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Show that for $k \gt 0$ and $m \ge 1$, $x \equiv 1 \pmod {m^k}$ implies $x^m \equiv 1 \pmod {m^{k+1}}$

This question has already been asked in SE (Show that for $k \gt 0$ and $m \ge 1$, $x \equiv 1 \pmod {m^k}$ implies $x^m \equiv 1 \pmod {m^{k+1}}$.), but I think it´s not really answered. ( the hint given was enough but I didn’t realize it before)

I tried with Fermat´s little theorem but I get nowhere.

note: If $a \equiv b \pmod m$, then $a \cdot t \equiv b \cdot t \pmod {m \cdot t}$ with $t \gt 0$ (don´t know if this is useful)

Any help would be appreciated. Thanks.

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    $\begingroup$ That is correctly answered (though that was just a hint). You need to look closer to the binomial expansion. For the terms $r \geq 2$ they are divisible by $m^{k+1}$, and for the term $r = 0$ it is $1$, so you really need to look at only one term... $\endgroup$ – Hw Chu Jul 24 '19 at 22:36
  • $\begingroup$ What about the answer given to the linked question confuses you? $\endgroup$ – rogerl Jul 24 '19 at 22:37
  • $\begingroup$ @HwChu that is exactly what I don´t understand about it, because as I see it, when $r=1$ the term does not contain an $m^{k+1}$ then $x^m = 1 + nm^k + qm^{k+1}$ which is not what is desired, right? $\endgroup$ – Octavio Berlanga Jul 24 '19 at 22:47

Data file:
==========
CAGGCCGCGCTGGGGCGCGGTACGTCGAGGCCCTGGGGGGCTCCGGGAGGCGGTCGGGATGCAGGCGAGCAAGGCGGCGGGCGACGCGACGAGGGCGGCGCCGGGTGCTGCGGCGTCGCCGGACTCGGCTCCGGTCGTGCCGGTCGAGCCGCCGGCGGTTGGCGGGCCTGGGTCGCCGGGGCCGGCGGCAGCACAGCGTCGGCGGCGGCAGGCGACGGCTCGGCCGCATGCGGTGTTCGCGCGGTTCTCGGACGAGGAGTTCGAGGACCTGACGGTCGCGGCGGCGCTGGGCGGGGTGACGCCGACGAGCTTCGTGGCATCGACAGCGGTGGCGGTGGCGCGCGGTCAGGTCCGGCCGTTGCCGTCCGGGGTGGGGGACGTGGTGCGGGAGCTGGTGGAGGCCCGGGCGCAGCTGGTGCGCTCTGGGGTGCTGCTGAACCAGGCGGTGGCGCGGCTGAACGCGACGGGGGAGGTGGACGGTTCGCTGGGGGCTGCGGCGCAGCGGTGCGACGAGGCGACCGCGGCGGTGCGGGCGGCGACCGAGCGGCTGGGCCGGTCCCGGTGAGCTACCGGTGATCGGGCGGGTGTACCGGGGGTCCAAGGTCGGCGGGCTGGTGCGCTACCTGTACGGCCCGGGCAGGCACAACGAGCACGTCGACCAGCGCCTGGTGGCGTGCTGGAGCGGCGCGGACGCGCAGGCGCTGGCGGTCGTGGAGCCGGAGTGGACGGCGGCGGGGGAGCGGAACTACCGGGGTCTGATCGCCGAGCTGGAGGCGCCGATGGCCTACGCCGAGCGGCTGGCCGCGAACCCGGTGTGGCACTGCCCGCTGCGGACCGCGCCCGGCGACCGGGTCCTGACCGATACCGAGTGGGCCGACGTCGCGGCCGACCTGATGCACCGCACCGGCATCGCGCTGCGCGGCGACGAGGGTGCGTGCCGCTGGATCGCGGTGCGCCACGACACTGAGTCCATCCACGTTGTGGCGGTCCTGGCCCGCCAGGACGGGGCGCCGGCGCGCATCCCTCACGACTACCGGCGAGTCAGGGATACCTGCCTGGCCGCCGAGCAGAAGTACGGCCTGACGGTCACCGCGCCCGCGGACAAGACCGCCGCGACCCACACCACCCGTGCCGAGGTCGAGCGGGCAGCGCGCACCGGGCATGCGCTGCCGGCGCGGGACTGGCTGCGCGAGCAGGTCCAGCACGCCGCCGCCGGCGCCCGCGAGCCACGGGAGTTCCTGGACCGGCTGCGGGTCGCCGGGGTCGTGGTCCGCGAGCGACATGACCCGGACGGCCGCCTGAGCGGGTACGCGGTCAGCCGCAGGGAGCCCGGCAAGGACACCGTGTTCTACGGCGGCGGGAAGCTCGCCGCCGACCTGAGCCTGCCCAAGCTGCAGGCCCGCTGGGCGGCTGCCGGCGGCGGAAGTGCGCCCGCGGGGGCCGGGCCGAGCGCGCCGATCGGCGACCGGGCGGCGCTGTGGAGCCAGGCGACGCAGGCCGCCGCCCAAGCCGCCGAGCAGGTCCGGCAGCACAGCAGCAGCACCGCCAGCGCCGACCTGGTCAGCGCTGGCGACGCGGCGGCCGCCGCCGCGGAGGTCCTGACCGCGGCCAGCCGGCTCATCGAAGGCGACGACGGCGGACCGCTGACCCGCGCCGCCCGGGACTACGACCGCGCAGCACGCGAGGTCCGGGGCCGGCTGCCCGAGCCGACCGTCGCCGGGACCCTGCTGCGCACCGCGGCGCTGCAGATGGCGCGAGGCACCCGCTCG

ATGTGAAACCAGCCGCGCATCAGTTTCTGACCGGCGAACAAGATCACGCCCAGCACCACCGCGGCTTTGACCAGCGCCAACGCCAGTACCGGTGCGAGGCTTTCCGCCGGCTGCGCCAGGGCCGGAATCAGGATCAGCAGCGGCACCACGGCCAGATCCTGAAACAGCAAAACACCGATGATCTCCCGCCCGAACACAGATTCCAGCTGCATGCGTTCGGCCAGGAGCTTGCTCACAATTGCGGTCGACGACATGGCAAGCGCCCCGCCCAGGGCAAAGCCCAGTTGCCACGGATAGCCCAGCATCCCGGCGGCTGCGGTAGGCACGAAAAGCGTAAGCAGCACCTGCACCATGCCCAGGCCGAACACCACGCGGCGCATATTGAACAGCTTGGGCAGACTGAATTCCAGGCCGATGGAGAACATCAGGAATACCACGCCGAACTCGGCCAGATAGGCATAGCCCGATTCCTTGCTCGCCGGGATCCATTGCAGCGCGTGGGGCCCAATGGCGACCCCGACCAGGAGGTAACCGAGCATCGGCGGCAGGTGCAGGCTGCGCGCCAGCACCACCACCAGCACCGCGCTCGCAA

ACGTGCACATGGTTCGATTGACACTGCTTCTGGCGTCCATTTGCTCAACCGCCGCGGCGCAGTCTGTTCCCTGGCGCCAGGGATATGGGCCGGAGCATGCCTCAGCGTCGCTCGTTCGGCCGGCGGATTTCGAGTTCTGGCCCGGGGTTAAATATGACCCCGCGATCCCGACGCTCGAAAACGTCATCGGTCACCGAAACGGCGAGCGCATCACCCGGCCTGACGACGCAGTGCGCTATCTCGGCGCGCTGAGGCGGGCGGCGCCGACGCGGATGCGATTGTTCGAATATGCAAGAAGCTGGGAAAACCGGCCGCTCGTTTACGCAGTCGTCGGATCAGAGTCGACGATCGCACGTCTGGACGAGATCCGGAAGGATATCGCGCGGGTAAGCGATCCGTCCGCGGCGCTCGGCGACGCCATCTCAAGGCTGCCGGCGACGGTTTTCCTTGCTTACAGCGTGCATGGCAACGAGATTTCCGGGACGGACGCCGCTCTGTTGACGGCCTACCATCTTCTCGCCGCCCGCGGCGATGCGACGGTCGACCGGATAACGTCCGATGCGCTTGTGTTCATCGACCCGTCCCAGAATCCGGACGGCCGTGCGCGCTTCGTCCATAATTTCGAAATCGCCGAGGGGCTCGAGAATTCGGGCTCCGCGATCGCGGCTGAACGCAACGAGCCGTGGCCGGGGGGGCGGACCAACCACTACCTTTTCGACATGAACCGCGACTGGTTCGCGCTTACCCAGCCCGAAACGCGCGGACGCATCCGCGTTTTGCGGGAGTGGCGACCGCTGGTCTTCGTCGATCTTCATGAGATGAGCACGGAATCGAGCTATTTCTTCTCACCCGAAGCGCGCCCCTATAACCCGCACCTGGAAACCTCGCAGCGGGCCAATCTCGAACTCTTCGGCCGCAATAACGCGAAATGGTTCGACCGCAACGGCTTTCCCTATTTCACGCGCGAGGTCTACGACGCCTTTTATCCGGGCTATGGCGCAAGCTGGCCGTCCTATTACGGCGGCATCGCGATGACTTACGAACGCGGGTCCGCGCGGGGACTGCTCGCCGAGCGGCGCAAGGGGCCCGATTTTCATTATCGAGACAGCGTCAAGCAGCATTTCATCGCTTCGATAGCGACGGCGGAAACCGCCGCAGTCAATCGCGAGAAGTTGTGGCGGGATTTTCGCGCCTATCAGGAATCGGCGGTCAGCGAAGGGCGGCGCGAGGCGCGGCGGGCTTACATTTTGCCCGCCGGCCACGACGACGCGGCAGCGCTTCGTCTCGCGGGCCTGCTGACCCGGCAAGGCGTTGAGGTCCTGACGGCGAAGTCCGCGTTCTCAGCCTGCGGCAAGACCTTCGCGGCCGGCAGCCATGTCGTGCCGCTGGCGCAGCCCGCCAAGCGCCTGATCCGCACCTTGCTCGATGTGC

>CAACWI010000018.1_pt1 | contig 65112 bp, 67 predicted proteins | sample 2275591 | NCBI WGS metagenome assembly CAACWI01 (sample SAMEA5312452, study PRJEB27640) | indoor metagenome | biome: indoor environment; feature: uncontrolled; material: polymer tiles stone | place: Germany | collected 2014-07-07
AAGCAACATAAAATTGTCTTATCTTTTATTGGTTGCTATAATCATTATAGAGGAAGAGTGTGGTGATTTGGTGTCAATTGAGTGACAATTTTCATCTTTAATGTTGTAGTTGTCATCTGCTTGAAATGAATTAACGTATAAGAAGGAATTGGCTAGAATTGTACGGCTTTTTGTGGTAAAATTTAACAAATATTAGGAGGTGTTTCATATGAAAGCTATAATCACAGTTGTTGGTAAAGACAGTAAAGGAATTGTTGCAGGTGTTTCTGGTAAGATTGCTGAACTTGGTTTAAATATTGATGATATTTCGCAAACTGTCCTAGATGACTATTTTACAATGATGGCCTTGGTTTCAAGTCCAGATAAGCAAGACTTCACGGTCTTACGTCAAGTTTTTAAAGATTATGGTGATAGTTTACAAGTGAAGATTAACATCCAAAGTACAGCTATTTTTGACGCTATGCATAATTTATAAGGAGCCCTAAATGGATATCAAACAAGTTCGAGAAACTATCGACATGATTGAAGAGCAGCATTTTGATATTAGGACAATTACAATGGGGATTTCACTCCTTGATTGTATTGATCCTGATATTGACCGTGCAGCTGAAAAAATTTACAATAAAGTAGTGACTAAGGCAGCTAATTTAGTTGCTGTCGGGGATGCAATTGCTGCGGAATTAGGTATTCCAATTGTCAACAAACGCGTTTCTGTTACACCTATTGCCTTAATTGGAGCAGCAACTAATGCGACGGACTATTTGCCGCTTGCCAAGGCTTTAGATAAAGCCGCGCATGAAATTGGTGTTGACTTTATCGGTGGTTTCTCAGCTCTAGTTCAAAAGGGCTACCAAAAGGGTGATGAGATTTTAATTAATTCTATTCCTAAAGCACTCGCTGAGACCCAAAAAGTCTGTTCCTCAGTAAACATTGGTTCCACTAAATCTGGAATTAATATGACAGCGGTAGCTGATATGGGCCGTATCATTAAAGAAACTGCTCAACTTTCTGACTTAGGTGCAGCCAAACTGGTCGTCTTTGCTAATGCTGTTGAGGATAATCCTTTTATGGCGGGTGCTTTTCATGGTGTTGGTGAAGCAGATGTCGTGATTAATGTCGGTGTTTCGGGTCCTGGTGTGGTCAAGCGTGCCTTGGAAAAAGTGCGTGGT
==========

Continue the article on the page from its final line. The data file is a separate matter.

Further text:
• $\begingroup$ @Hw Chu now I see what you meant, thank you $\endgroup$ – Octavio Berlanga Jul 25 '19 at 1:00
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$x \equiv 1 \pmod {m^k}\implies$

There is an integer $M$ so that $x = 1 + Mm^k$.

$x = (1 + M*m^k)$ and $x^m = (1+M*m^k)^m$ and by binomial theorem will equal $1 + Mm^{k+1} + $ bunch of terms all times $m$ to power greater than $k+1$.

i.e.

So $x^m = (1 + Mm^k)^m = 1 + m*M*m^k + \sum_{j=2}^m {m\choose j}M^jm^{jk}=$

$1 + M*m^{k+1} + m^{k+1}\sum+{j=2}^m {m\choose j}M^jm^{jk-(k+1)}$.

(Note: If $j \ge 2$ then $jk-(k+1)=(j-1)k - 1\ge k-1 \ge 0$ so )

$Mm^{k+1} \equiv 0 \pmod{m^{k+1}}$ and $m^{k+1}\sum+{j=2}^m {m\choose j}M^jm^{jk-(k+1)}\equiv 0 \pmod{m^{k+1}}$

$x^m \equiv 1\pmod {m^{k+1}}$.

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We have $x^m - 1 = (x-1) (x^{m-1} + x^{m-2} + \cdots + 1)$. Now, by hypothesis, $m^k \mid x-1$. On the other hand, since $k > 0$, we also have $x \equiv 1 \pmod{m}$, so $x^{m-1} \equiv 1 \pmod{m}$, $x^{m-2} \equiv 1 \pmod{m}$, ..., $1 \equiv 1 \pmod{m}$. Therefore, $x^{m-1} + x^{m-2} + \cdots + 1 \equiv 1 + 1 + \cdots + 1 = m \equiv 0 \pmod{m}$, so $m \mid x^{m-1} + x^{m-2} + \cdots + 1$.

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Consequence of binomial expansion. If $$x=m^kn+1$$ then $$x^m=(m^kn+1)^m$$ the expansion of this has the exponent on $m$ in each term, except the last 2, greater than k( in fact multiples of k prior to coefficients). The last term is $1^m$ and the second last has ${{m}\choose {m-1}}=m$ as a coefficient. fleabloods answer tipped me off to my mistakes.

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